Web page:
The burning of the Egyptian Scientific Institute in the midst of the chaos in Cairo is a cultural disaster on a par with the worst acts of destruction of heritage in recent years, arguably worse than the losses to the Iraq Museum (since stolen artifacts can still be recovered, whereas the burned original manuscripts are gone forever). Whether the fire was started by a Molotov cocktail or, as some have asserted, was set by the soldiers inside the building, is not yet clear, and may never become clear. What is clear, however, is that the burning of this library reflects yet another abject failure of heritage policy to protect heritage when it is most at risk.
It is not as if this eventuality was unpredictable. After the Cairo Museum was robbed in the midst of similar chaos last January, the Egyptian government, and the military leaders who run the country, should have been able to work with international heritage protection agencies and organizations such as UNESCO, the Blue Shield,and others -- including the many, many Egyptian citizens who care deeply about their heritage (and showed it by joining hands to cordon off the Cairo Museum in January) -- to put in place contingency plans to keep cultural institutions secure during periods of unrest. Last but not least, the US government, which subsidizes Egypt's military to the tune of billions, ought to have demanded the Egyptians secure their cultural institutions and sites as a condition of aid. But of course, since we have no carabinieri-like forces ourselves to do this sort of thing, and little interest ourselves in securing cultural sites apart from major tourist attractions such as the Baghdad Museum or Babylon, chances are that no one from the Pentagon was even thinking about the problem, even after the looting of the Cairo Museum.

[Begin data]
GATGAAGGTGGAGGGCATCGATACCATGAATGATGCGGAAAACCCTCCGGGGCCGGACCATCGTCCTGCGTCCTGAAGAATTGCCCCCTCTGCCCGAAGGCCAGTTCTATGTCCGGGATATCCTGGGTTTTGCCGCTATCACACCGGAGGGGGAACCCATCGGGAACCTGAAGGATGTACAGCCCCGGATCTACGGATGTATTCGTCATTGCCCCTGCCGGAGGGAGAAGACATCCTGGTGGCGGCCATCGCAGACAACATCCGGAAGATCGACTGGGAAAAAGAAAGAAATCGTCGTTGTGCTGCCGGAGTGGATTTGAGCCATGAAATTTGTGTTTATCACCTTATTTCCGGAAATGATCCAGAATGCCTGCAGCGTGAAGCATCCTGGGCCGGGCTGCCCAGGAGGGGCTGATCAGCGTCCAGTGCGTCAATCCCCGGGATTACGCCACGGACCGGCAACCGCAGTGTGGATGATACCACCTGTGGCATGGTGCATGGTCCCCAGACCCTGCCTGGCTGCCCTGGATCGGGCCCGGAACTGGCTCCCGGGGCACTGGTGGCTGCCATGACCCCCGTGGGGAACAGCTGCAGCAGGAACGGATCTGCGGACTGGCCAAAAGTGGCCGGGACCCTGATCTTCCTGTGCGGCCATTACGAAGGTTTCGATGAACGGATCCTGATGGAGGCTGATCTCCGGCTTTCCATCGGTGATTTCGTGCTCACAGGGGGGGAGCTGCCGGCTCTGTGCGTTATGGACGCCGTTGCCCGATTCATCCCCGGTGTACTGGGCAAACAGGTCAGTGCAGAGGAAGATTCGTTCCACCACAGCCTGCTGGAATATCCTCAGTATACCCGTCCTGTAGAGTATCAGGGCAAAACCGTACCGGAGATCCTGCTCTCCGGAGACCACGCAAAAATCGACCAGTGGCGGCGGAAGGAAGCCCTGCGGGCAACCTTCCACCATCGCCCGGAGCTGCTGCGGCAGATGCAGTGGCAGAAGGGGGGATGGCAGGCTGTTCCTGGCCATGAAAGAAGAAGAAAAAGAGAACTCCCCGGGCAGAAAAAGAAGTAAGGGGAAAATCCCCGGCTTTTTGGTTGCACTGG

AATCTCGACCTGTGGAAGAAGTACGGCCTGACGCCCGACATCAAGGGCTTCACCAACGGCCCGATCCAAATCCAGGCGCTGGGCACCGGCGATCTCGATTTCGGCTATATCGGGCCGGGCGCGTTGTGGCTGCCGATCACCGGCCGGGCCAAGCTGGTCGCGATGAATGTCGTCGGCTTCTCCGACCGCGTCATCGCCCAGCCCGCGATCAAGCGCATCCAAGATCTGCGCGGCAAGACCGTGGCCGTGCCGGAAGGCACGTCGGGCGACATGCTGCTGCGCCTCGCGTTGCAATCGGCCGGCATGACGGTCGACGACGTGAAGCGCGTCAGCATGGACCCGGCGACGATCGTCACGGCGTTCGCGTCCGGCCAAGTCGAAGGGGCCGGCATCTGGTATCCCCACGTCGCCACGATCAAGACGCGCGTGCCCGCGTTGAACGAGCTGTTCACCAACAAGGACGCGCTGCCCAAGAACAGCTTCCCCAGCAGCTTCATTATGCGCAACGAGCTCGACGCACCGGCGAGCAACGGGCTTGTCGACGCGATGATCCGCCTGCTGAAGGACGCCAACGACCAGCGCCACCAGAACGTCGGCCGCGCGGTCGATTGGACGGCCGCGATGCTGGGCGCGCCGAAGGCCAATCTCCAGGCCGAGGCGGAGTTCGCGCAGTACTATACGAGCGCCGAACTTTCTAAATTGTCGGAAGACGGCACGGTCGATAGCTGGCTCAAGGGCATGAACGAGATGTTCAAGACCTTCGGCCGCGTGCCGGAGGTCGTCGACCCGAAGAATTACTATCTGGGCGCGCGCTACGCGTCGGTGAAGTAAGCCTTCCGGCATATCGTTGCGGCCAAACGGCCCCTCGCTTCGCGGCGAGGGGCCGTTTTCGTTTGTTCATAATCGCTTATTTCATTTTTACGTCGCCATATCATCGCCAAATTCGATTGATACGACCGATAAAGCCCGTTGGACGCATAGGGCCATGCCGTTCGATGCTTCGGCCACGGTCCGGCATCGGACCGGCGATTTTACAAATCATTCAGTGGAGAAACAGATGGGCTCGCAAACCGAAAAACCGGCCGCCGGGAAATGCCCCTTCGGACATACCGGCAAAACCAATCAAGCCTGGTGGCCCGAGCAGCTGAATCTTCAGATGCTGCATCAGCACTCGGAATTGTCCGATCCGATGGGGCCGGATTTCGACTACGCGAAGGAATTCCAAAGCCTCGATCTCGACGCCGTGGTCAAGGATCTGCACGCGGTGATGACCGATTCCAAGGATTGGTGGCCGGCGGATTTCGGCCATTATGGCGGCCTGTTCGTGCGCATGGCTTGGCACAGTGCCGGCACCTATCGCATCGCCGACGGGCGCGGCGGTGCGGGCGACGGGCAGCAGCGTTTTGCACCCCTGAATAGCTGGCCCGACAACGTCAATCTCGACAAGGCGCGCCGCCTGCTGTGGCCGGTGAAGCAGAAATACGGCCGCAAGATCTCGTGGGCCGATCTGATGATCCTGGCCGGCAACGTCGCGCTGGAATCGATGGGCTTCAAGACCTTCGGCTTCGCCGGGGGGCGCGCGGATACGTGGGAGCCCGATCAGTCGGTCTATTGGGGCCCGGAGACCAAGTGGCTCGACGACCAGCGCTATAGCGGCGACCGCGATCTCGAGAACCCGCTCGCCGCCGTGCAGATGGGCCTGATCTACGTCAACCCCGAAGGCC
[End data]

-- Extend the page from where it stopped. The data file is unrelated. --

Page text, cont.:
That was in January. Did the fate of the Cairo Museum provide a wakeup call that site security needed to be an urgent policy priority? It was not until mid-October, after months of bureaucratic chaos, that the government announced it had set up a committee to develop security plans, so the answer is most likely no. Nor did any citizens' groups evolve out of the noble ad hoc handholding at the museum.
The result? If this CNN report is accurate, the military did not set up a perimeter around the building. Instead, a small number of soldiers stood on the building's roof and goaded the protestors:
The library was a scene of intense confrontation Saturday.
A dozen men dressed in military uniform were positioned on the library roof and threw cement blocks and rocks on the protesters and sprayed them with water hoses to push them away from the building.
But protesters hurled back rocks as well as Molotov cocktails. Then a massive explosion erupted, apparently originating from inside the building, and black smoke billowed.
Firefighters were busy putting out another fire in a nearby building.
Protesters were bleeding from rocks thrown at them.
What is to be done going forward, beyond the important immediate task of salvaging the remnants of the library?
First, the courage, energy, and passion that Egyptian citizens have shown in responding to the disasters at the museum and now at the library needs to be channeled into civic organizations that can be mobilized proactively next time around.
Second, UNESCO needs to either shift resources from conservation and development or supplement them with additional funding focused on securing cultural sites during periods of political unrest.
Third, the United States needs to exercise some leadership and influence, where it has leverage or ties with militaries in countries undergoing transitions or crises, to induce them to do the right thing.
Fourth, NGOs and foundations that support cultural heritage conservation need to begin thinking about how they can work directly with nascent heritage site protection NGOs in-country.